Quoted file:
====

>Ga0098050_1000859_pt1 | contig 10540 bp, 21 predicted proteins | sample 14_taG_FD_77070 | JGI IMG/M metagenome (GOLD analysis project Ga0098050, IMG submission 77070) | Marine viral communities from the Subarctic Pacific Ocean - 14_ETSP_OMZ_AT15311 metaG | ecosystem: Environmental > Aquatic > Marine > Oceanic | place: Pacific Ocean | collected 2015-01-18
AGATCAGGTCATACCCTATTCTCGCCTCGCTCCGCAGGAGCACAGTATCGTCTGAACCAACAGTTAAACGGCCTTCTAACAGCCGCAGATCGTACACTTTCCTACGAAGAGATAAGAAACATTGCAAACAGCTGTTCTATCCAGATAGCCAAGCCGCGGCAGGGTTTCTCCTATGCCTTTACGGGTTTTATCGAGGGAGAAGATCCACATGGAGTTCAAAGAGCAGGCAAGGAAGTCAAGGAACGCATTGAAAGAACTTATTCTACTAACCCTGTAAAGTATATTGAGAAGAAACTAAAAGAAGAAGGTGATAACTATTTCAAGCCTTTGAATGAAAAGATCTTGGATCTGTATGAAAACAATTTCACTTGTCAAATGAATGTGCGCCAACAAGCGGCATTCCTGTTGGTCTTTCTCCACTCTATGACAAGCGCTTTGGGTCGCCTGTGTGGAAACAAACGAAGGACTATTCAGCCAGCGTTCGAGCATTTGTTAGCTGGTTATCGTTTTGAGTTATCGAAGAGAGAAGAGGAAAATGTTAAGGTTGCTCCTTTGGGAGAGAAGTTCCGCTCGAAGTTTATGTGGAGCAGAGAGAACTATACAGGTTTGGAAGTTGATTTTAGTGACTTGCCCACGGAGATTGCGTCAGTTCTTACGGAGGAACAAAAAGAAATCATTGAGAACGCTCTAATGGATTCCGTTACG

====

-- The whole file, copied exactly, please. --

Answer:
>Ga0098050_1000859_pt1 | contig 10540 bp, 21 predicted proteins | sample 14_taG_FD_77070 | JGI IMG/M metagenome (GOLD analysis project Ga0098050, IMG submission 77070) | Marine viral communities from the Subarctic Pacific Ocean - 14_ETSP_OMZ_AT15311 metaG | ecosystem: Environmental > Aquatic > Marine > Oceanic | place: Pacific Ocean | collected 2015-01-18
AGATCAGGTCATACCCTATTCTCGCCTCGCTCCGCAGGAGCACAGTATCGTCTGAACCAACAGTTAAACGGCCTTCTAACAGCCGCAGATCGTACACTTTCCTACGAAGAGATAAGAAACATTGCAAACAGCTGTTCTATCCAGATAGCCAAGCCGCGGCAGGGTTTCTCCTATGCCTTTACGGGTTTTATCGAGGGAGAAGATCCACATGGAGTTCAAAGAGCAGGCAAGGAAGTCAAGGAACGCATTGAAAGAACTTATTCTACTAACCCTGTAAAGTATATTGAGAAGAAACTAAAAGAAGAAGGTGATAACTATTTCAAGCCTTTGAATGAAAAGATCTTGGATCTGTATGAAAACAATTTCACTTGTCAAATGAATGTGCGCCAACAAGCGGCATTCCTGTTGGTCTTTCTCCACTCTATGACAAGCGCTTTGGGTCGCCTGTGTGGAAACAAACGAAGGACTATTCAGCCAGCGTTCGAGCATTTGTTAGCTGGTTATCGTTTTGAGTTATCGAAGAGAGAAGAGGAAAATGTTAAGGTTGCTCCTTTGGGAGAGAAGTTCCGCTCGAAGTTTATGTGGAGCAGAGAGAACTATACAGGTTTGGAAGTTGATTTTAGTGACTTGCCCACGGAGATTGCGTCAGTTCTTACGGAGGAACAAAAAGAAATCATTGAGAACGCTCTAATGGATTCCGTTACG